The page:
My Latest Paper on the Enforcement (or Lack Thereof) of ICSID Awards in China

by Julian Ku

Those international investment law nerds out there know that Article 54 of the ICSID Convention requires each state party to “recognize an award rendered pursuant to this Convention as binding and enforce the pecuniary obligations imposed by that award within its territories as if it were a final judgment of a court in that State.”  Many of you also probably know that China is one of the most enthusiastic players in the bilateral investment treaty system that often gives ICSID tribunals jurisdiction to issue awards in favor of investors against host governments.

My latest paper, “The Enforcement of ICSID Awards in the People’s Republic of China”, discusses how China (nearly 20 years after joining the ICSID Convention) has failed to adopt any domestic legal mechanism that would fulfill its article 54 obligations.  The only theory by which China could claim fulfillment is if Chinese courts gave the ICSID Convention “direct effect” within its domestic legal system.  I cast some doubts on that theory as well.  Here is the abstract, and comments, of course, are always welcome.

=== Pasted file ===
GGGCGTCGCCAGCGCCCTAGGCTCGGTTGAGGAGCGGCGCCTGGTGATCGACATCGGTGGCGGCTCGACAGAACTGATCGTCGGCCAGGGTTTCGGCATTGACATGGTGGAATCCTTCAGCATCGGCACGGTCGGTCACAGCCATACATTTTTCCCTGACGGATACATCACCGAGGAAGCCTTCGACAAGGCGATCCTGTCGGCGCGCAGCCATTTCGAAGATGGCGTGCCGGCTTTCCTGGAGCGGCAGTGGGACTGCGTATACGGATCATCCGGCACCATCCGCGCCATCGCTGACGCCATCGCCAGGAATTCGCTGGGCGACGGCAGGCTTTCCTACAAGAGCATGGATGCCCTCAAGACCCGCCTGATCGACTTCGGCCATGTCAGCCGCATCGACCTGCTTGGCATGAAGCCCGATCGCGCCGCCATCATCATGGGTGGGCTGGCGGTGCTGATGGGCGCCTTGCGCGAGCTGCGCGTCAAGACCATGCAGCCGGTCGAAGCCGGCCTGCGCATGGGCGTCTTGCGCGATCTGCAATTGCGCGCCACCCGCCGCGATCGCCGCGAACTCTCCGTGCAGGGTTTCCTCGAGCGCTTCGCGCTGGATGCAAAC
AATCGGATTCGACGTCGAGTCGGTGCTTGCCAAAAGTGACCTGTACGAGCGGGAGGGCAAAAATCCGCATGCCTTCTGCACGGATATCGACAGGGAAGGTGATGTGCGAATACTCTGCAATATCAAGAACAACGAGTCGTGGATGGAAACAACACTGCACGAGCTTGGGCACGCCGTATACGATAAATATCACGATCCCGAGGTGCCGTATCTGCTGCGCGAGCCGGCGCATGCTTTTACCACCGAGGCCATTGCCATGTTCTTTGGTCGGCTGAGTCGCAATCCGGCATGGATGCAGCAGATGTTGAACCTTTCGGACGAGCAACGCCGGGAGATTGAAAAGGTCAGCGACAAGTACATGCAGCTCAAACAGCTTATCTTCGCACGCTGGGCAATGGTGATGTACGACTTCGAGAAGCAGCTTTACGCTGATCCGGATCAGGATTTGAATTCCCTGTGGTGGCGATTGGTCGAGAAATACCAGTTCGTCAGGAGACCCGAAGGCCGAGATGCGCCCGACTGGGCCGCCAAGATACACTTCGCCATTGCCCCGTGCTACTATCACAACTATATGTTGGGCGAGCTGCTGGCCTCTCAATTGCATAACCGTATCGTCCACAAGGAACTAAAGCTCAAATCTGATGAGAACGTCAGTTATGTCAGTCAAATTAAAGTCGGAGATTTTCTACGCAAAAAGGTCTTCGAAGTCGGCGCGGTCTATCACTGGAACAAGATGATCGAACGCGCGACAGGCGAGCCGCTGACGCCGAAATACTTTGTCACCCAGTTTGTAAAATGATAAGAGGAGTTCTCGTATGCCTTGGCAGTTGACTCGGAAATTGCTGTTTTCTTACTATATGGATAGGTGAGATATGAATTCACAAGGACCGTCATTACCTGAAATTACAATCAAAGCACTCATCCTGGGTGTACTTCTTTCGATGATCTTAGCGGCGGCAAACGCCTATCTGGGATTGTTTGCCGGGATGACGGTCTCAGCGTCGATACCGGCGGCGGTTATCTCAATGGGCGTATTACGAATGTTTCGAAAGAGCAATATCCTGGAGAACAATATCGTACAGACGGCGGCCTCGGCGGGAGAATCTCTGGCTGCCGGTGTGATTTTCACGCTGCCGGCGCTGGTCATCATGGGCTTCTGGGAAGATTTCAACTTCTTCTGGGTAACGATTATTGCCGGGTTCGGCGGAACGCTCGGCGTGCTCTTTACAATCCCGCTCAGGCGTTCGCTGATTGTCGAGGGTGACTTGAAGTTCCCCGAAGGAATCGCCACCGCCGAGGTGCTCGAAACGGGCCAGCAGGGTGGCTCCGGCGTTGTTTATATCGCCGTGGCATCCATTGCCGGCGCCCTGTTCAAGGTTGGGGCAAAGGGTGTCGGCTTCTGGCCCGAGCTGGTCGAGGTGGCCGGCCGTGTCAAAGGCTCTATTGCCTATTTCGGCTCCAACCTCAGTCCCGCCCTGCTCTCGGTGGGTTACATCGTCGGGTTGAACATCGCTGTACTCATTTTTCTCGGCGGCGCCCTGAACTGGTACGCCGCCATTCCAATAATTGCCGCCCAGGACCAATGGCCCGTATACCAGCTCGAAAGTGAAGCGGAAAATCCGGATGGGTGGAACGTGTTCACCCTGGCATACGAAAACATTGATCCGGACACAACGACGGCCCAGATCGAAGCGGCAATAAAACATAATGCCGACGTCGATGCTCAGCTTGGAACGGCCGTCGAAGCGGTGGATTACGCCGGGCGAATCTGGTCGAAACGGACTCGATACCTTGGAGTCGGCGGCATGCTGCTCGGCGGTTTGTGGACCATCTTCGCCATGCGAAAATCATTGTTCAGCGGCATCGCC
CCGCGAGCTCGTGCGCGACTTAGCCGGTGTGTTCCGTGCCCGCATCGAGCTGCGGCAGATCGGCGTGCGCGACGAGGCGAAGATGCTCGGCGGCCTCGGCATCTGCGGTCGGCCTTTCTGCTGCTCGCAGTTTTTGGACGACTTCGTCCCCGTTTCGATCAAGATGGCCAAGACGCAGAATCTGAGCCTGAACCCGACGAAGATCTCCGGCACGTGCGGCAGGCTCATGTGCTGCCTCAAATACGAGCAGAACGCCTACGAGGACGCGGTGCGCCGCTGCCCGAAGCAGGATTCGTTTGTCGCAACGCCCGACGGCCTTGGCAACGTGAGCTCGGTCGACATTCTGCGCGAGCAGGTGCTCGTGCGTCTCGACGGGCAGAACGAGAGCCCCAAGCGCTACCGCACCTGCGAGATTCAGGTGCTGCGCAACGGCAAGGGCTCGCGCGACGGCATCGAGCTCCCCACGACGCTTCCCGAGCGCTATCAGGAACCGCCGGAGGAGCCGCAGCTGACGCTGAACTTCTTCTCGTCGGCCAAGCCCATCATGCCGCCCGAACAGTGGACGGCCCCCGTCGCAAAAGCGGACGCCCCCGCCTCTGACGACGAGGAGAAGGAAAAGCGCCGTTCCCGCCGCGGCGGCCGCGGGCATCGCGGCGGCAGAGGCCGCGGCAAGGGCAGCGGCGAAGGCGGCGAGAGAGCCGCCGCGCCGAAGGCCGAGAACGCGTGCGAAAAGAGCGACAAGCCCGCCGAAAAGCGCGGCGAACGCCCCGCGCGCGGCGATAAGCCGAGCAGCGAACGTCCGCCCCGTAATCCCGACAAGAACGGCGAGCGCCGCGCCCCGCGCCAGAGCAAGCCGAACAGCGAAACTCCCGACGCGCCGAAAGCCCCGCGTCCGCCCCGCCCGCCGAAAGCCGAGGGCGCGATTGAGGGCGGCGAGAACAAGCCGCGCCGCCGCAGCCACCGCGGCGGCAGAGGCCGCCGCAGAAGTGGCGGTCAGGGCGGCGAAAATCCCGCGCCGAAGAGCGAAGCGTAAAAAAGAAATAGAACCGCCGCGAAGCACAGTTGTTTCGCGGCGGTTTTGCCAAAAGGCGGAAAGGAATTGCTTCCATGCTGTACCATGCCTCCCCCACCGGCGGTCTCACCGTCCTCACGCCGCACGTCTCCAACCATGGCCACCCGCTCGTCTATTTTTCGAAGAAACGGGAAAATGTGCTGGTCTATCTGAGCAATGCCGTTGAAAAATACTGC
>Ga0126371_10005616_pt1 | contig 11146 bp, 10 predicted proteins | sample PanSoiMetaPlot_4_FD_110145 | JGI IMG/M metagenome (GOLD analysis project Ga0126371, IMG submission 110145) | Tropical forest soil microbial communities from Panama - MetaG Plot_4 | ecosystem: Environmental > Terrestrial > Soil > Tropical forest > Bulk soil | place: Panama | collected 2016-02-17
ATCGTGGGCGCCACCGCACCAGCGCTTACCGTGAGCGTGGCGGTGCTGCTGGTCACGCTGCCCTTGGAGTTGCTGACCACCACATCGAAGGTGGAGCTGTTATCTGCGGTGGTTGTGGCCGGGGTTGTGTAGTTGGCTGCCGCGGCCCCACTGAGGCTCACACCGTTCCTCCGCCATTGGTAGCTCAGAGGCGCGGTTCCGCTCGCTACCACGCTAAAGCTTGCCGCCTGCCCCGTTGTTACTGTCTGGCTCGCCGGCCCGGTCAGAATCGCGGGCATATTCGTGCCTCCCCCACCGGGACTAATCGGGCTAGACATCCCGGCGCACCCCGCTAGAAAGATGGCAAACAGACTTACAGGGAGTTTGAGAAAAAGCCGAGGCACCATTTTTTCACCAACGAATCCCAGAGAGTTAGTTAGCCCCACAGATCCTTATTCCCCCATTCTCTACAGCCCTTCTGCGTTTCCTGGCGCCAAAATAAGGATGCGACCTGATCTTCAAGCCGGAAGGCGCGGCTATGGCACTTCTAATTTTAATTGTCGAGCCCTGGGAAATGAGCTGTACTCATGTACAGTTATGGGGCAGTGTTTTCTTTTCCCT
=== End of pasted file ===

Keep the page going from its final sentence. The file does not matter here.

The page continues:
The People’s Republic of China is one of the most enthusiastic signatories of bilateral investment treaties that grant mandatory jurisdiction to the ICSID investment arbitration system. This essay considers the PRC’s domestic laws affecting the fulfillment of its ICSID Convention obligations to recognize and enforce ICSID awards. It notes that the PRC has failed to enact any specific legislation to comply with the ICSID Convention’s recognition and enforcement obligations, making its compliance with these obligations uncertain. It concludes that the only way that the PRC could claim to have fulfilled its treaty obligations is to declare that the ICSID Convention and related agreements have direct effect in its domestic law. The status of treaties within PRC law, however, remains uncertain and unsettled. For this reason, it is likely that a judicial interpretation from the Supreme People’s Court is necessary to guarantee enforcement of such an award within the PRC system. Without such an interpretation, it is highly doubtful that a PRC court would enforce an ICSID award, despite the ICSID Convention’s plain requirement that it do so.

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